“It is hard now to even imagine how we could protect saiga without the use of satellite telemetry,” says Albert Salemgareyev from the Association for the Conservation of Biodiversity of Kazakhstan (ACBK), in-country partner of Fauna & Flora International (FFI).
He is speaking about ACBK’s latest efforts to track the movements of saiga antelope across the vast steppes (grasslands) of Central Asia. The information that is being collected through this long-standing work is helping FFI and partners to better understand the long-term impacts of infrastructure developments on saiga movements and population recovery.
Saiga are migratory animals that travel thousands of kilometres between their feeding, calving and overwintering grounds every year. The immense size of their territory poses a challenge both for the saiga themselves and for those working hard to conserve these animals.
“One of the biggest problems for any migratory species is that their migration routes – which are usually deeply ingrained and inflexible – are easily disrupted by infrastructure developments such as roads and railways,” explains David Gill, FFI’s Acting Deputy Regional Director for Eurasia.
The collaring team used nets to capture the saiga. Credit: Albert Salemgareyev/ACBK
Since the collaring work (which is led by ACBK and supported by FFI and other partners) began in 2009, 180 saiga have been successfully fitted with satellite collars. The information they are generating is helping us build up a picture of how existing infrastructure is affecting these animals, which in turn allows us to overcome these problems.
One such example was a border fence that was erected between Kazakhstan and Uzbekistan in 2012. “The collars showed that the fence had stopped the saiga migration in its tracks,” says Gill.
“However, thanks to this long-running research, we were able to successfully mitigate this problem by using the telemetry data to pinpoint where the fence intersected with the saiga’s usual migration route. This then allowed the authorities to adapt key sections of the fence so that the saiga could move through it, and we were delighted when the collar data revealed that the migration had restarted.”
But just as one hurdle was (almost literally) overcome, another was added in the form of a new railway line. Once again, the collar data showed that the migration of saiga between Kazakhstan and Uzbekistan had halted, and although the Kazakh government then added ramps to allow saiga to cross the line, the collars showed that these had not worked.
Puzzlingly though, the most recent data has shown that, in 2020, a few saiga were able to cross the line through some natural gullies that undercut the railway. Snowfall was unusually low last year, which may explain why the saiga were able to travel through the gullies. The researchers hope that the saiga collars fitted this year may provide a clearer picture of what is really going on and help them design better modifications to the railway line that will allow the saiga migration to recommence in earnest.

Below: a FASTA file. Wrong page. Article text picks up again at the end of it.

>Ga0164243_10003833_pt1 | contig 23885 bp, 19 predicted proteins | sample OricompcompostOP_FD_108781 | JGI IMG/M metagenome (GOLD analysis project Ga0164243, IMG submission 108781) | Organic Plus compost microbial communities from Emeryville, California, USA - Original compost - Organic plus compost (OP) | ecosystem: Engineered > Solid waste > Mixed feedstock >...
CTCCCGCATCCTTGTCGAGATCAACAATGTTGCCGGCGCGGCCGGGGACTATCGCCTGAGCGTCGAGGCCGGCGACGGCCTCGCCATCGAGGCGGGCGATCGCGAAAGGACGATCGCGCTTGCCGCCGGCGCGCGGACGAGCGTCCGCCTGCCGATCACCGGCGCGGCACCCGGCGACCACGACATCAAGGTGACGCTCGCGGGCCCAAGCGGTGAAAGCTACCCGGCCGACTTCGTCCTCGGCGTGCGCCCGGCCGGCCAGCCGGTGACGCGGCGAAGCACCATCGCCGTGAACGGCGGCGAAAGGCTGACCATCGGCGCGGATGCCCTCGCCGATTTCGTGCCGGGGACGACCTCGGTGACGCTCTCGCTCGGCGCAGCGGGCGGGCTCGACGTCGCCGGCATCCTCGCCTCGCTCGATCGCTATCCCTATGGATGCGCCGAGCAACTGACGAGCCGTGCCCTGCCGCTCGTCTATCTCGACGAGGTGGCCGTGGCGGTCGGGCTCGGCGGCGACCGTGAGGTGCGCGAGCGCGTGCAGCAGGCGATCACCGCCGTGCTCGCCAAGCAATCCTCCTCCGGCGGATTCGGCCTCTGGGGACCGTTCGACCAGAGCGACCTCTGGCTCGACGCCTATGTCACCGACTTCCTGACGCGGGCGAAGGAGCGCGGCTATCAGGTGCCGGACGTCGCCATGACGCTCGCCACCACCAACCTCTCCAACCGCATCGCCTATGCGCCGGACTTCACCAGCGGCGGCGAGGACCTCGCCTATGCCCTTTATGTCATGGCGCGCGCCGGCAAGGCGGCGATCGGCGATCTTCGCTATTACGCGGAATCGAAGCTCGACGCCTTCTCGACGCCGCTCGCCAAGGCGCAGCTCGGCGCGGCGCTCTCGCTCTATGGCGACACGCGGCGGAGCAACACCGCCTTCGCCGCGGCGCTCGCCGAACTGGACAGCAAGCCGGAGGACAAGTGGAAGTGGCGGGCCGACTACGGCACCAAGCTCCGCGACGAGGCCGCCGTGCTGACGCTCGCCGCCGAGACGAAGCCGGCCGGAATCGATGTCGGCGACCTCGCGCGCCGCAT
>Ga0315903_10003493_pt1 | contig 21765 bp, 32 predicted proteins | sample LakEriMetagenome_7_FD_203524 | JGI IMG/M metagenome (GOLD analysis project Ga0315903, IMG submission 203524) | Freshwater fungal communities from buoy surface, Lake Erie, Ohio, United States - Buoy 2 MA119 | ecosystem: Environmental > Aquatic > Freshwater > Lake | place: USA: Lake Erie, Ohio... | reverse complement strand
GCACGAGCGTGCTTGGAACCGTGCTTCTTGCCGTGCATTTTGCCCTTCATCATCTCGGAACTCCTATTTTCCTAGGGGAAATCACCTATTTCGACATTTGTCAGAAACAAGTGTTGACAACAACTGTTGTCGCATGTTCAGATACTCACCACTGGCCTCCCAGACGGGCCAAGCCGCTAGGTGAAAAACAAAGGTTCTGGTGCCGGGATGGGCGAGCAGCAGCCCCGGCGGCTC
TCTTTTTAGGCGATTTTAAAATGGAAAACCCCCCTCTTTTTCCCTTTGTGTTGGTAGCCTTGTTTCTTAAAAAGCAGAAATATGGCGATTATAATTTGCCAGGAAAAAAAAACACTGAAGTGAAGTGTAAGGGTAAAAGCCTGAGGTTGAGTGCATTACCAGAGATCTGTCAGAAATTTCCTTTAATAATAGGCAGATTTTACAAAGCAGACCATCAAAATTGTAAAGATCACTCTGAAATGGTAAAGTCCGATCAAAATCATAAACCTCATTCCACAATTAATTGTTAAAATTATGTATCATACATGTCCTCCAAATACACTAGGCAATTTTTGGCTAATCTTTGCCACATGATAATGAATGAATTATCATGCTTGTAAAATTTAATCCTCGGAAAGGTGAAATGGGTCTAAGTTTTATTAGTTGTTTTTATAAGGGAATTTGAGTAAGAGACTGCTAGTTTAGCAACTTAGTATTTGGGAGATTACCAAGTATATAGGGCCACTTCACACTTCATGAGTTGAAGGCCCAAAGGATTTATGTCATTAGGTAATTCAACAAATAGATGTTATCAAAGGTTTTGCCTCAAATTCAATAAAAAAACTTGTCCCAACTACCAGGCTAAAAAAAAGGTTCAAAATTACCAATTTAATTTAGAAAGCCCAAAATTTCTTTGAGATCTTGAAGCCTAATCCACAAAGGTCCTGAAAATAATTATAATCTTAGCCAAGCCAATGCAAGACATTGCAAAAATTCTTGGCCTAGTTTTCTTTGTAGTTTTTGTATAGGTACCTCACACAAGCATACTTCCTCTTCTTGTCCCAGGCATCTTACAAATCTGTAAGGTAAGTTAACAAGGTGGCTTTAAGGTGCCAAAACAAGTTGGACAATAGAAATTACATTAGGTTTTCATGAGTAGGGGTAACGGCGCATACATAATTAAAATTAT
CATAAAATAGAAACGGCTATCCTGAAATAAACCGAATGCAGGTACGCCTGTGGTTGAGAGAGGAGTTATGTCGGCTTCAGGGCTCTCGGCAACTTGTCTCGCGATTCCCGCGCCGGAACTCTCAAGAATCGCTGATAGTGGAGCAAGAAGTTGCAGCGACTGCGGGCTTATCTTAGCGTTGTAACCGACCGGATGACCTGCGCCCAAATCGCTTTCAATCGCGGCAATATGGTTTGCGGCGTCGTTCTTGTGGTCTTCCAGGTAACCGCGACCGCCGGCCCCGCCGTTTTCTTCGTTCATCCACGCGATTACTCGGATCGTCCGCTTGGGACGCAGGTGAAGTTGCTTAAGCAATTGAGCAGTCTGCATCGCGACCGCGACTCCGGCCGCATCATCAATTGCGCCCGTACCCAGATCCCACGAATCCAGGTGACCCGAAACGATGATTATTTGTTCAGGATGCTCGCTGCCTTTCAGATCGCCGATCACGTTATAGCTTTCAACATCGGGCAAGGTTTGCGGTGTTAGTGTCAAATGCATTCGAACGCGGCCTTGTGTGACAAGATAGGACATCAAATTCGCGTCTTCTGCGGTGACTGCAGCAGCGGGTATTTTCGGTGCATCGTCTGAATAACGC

The collaring programme goes beyond simply looking at infrastructure impacts, however.
It also allows field staff to monitor the herds closely and combat poaching, and has even helped conservationists and government partners in saiga range states to design and establish around 2.4 million hectares of new protected areas and ecological corridors.
Releasing a collared female saiga. Credit: Albert Salemgareyev/ACBK
The addition of 24 new collars in 2021 will enable us to keep this important work going. Excitingly, the team also collared saiga from an unidentified population in the west of the country and collected genetic samples from these animals, which may provide crucial new insights into how the global saiga puzzle fits together.
Those who have been following the fortunes of this beleaguered antelope will know that conservation gains for the species have been hard won.
Around one million saiga once roamed across a 700,000 km2 area of Central Asia (for comparison, that’s almost twice the size of Germany), with vast migrations that would have rivalled the great wildebeest movements of East Africa. Tragically, however, decades of intense poaching coupled with habitat loss and fragmentation have taken their toll.
Adding further to their woes, saiga have also been beset by a number of alarming mass die-off events caused by deadly bacterial infections, the most recent of which saw 200,000 saiga – over 60% of the global population – wiped out in just a few weeks.
For a species already on the brink, many feared that the end may be nigh for the saiga.
Fortunately, the latest chapter in the saiga’s tale is a happier one. Numbers have rebounded quickly thanks to government efforts, which have been supported by the Altyn Dala Conservation Initiative (a partnership comprising the Kazakh government’s Committee for Forestry and Wildlife, ACBK, FFI, Frankfurt Zoological Society and RSPB).
As numbers grow, it is likely that the larger herds will need to expand their territory in order to find enough food and water. Climate change may also have an effect on the migration patterns. The collaring project will allow FFI and our conservation partners to respond to these changes as they emerge, allowing us to better protect these remarkable animals.
The critically endangered saiga is in urgent need of protection.
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With a BSc in Environment, Economics and Ecology, Sarah has long been fascinated with the challenge of balancing human needs and environmental protection.